Although his leg still needs to be monitored closely for a bit, Captain Lucky is free now to be a raccoon, climb, swim, just hang out. And he has company on both sides of this enclosure. some of whom will be getting released soon, but for now, Captain Lucky is definitely one very Lucky little raccoon.

One last note on Captain Lucky. There is an organization called The Fur Bearer Defenders.  https://thefurbearers.com/

They are in the process of releasing a poster on Captain Lucky. And are offering a $1000.00 reward on information leading to the conviction of whoever set this illegal snare trap.

Remember, if you see an animal in need, make that call.

“Help is in Your Hands “.

Jen Howard

Procyon Wildlife volunteer/ photographer

Images of Norton

Images of Captain Lucky:

Ruby-throated Hummingbird

Female Ruby-throated Hummingbird enjoying a drink
Female Ruby-throated Hummingbird enjoying a drink. Photography by Bob Scott
Breath taking photo of male Ruby-throated Hummingbird caught in mid flight. Photography by Bob Scott

Did You Know?

Ruby-throated hummingbirds are among the smallest of North American hummingbirds, measuring only three to three and a half inches in length from beak to tail, with a wingspan of four to four and a half inches?

Soon, in September, these amazing creatures will begin their migration back south.

Although some hummingbirds fly over water, from Florida to the Yucatan peninsula, most migrate around the Gulf of Mexico, through Texas and northern Mexico to winter in Central America, some even as far as Panama.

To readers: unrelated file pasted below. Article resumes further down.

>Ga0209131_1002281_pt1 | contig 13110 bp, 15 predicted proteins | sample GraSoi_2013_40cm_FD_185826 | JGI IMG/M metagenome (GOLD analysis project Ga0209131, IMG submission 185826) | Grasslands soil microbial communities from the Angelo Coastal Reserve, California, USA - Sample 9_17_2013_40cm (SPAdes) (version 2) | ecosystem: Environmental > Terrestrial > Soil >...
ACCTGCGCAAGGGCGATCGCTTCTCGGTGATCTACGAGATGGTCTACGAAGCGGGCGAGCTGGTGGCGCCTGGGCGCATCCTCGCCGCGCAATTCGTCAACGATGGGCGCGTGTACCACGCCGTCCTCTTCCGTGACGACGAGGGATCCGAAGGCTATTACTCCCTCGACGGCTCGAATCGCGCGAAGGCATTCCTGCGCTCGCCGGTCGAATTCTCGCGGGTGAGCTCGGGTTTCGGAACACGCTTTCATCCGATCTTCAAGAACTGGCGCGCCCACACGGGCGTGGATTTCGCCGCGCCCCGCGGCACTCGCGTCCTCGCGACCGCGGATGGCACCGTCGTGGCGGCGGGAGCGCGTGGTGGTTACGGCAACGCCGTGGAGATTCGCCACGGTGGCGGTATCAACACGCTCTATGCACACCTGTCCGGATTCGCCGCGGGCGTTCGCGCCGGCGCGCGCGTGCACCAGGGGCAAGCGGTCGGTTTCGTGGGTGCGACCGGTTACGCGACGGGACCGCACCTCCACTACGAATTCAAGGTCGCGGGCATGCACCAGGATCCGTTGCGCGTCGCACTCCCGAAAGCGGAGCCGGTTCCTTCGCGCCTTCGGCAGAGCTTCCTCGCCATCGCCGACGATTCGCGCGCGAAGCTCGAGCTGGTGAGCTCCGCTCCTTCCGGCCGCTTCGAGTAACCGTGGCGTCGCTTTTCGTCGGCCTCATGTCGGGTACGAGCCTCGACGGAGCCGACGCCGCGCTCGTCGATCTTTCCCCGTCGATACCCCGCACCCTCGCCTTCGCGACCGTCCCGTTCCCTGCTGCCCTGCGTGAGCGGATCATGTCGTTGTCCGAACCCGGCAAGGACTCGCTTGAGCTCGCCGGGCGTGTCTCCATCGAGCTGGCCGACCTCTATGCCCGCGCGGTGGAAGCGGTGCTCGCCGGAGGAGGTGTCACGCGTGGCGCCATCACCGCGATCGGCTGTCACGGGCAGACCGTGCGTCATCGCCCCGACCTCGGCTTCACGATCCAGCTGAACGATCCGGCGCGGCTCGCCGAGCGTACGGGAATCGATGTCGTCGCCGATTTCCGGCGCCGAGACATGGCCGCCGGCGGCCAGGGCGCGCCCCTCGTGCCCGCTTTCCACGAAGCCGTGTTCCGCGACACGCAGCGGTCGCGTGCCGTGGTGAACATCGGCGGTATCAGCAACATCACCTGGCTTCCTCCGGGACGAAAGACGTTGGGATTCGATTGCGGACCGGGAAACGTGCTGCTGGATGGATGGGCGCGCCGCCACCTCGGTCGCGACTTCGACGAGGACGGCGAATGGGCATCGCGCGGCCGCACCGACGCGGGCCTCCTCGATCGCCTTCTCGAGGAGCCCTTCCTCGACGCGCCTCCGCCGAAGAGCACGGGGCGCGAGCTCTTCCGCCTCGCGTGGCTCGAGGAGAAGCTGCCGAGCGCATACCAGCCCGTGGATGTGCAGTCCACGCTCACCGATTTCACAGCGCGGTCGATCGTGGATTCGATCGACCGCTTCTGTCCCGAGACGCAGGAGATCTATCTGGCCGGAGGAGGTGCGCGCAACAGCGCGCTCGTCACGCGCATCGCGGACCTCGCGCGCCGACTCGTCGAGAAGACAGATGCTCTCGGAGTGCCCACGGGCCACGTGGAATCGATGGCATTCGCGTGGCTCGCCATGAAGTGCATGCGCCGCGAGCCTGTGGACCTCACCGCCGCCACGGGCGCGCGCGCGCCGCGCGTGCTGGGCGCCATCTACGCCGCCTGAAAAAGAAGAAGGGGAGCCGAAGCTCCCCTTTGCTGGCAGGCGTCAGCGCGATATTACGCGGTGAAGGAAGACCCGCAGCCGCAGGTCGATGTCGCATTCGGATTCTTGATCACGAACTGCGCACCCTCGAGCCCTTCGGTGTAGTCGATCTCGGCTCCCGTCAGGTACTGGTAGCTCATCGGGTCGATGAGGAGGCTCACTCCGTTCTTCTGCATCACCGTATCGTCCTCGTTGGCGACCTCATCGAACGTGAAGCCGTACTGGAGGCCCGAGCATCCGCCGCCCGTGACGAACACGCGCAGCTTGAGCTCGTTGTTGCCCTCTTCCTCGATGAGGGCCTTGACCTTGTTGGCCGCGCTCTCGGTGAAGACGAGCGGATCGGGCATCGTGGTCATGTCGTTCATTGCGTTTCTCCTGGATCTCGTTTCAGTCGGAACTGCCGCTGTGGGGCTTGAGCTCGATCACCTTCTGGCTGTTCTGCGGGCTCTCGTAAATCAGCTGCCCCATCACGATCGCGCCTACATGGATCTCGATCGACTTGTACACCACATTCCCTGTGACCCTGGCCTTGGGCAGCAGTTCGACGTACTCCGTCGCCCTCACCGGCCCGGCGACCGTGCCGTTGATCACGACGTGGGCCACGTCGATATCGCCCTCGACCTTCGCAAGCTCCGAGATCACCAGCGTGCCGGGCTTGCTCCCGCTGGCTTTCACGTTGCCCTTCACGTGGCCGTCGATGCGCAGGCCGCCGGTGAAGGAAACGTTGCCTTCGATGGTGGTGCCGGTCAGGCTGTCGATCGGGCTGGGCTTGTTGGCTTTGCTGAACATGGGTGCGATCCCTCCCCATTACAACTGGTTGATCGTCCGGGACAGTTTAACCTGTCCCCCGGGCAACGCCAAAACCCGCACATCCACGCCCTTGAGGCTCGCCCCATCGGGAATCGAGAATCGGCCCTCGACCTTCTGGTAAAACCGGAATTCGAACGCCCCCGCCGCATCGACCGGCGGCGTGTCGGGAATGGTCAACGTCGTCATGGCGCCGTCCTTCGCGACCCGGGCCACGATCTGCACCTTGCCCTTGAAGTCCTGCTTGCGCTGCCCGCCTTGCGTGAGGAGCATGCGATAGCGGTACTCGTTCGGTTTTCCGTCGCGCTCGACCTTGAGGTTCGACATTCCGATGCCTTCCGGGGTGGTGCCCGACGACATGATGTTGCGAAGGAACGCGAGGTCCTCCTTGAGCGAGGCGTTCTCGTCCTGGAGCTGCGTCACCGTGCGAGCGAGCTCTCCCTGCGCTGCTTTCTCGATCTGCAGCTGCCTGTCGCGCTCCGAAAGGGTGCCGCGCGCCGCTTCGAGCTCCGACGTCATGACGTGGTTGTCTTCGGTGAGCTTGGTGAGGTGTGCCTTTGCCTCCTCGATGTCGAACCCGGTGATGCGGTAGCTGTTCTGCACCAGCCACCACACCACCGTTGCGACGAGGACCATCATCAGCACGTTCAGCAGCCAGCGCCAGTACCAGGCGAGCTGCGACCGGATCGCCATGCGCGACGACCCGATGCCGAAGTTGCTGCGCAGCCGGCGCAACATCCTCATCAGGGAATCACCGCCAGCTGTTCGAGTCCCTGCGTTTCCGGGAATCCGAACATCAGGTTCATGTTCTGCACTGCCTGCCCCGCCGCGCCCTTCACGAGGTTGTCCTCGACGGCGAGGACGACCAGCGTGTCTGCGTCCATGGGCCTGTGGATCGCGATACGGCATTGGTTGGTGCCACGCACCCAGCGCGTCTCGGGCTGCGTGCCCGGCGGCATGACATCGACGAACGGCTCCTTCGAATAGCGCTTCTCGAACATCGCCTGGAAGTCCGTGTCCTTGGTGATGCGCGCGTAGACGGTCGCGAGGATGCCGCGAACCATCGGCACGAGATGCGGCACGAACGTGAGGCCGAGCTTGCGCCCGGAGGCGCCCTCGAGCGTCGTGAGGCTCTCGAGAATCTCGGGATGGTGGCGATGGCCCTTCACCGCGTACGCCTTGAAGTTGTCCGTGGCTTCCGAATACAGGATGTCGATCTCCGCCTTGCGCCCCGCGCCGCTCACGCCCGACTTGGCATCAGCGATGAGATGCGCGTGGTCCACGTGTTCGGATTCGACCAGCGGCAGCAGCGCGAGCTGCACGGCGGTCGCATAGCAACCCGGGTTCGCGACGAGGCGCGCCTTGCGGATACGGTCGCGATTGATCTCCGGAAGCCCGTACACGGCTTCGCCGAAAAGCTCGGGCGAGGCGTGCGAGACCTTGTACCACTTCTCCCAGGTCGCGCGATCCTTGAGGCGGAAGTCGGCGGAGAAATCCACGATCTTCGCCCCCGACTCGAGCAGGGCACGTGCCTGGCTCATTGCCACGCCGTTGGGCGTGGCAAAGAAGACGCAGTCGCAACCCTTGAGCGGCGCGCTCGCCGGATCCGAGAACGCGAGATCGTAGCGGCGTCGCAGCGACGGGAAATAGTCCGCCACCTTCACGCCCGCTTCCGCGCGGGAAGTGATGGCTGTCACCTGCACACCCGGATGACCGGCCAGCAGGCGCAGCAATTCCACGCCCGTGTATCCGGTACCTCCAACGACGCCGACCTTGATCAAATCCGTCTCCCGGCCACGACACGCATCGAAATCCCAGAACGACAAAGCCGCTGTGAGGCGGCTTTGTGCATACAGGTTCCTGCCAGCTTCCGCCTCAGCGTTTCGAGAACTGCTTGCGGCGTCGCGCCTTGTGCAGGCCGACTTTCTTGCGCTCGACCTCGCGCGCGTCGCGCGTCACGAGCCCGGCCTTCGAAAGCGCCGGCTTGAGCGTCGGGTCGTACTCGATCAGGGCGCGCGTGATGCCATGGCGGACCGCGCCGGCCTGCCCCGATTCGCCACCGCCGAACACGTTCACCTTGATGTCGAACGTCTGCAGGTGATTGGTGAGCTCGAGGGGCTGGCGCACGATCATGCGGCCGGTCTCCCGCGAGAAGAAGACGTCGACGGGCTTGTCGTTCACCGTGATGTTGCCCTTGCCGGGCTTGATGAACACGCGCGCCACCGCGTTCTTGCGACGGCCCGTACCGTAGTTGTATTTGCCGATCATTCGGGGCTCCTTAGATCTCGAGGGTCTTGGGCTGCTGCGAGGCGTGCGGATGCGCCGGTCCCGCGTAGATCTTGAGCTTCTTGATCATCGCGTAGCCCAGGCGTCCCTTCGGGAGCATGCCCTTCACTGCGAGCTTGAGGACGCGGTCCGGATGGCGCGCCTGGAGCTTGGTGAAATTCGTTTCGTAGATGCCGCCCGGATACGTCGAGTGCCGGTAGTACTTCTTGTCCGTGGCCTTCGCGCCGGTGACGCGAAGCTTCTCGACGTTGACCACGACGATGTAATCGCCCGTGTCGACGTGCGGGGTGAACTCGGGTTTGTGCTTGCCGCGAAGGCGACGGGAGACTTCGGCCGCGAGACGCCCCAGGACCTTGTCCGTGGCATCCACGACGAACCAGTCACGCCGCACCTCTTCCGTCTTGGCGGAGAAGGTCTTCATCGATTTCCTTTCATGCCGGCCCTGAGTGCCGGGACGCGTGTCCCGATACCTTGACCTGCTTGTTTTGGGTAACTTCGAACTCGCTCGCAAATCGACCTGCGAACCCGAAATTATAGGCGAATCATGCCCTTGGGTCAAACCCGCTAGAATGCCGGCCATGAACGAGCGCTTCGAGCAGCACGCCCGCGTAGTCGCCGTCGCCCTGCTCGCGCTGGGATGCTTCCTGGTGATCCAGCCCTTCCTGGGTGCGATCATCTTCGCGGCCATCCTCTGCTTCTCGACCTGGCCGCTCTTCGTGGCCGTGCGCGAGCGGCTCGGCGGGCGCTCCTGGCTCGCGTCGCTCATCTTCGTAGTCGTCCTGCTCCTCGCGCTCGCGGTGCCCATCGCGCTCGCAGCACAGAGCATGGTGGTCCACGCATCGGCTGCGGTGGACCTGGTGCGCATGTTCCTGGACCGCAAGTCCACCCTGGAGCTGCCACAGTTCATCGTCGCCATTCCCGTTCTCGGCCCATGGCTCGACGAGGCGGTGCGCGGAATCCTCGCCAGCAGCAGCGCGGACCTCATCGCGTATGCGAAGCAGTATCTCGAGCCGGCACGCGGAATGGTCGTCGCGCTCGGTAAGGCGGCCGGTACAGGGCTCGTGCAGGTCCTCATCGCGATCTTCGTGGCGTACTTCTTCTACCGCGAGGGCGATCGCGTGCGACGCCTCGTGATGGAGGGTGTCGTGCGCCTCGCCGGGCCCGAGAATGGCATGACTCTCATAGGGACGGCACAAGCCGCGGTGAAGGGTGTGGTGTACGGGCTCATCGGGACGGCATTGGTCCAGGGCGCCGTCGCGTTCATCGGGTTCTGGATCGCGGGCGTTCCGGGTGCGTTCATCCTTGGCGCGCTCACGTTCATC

Wishing our little friends safe travels and a safe return this coming May of 2021!

 
 

Rare photo of Juvenile hummingbird. Photography by Bob Scott

Photographer Bob Scott’s commentary on his photo of juvenile hummingbird: “Right place at the right time”…

We have a bunch of hummers that are very active these days, constantly chasing and annoying eachother – central to the feeder. Noticed one flight on the other side of the house as it approached a window and looked like it wanted to land on the drapes inside…no real impact, just persistence. I had a ladder up by that same window so the hummer settled on the top of that instead. Not a typical, manic flight for a hummer…more of a struggle.

I got closer and it appeared to be quite tired and very small (even by hummingbird standards) so I’m assuming it’s very young and just figuring things out. Grabbed the camera and a few frames. It hung around for another ten minutes or so then fluttered off.

I detect slight greenish hue behind the head so possibly an immature female…just a guess.  Note the rivet head on the ladder is 7/16″ diameter for scale.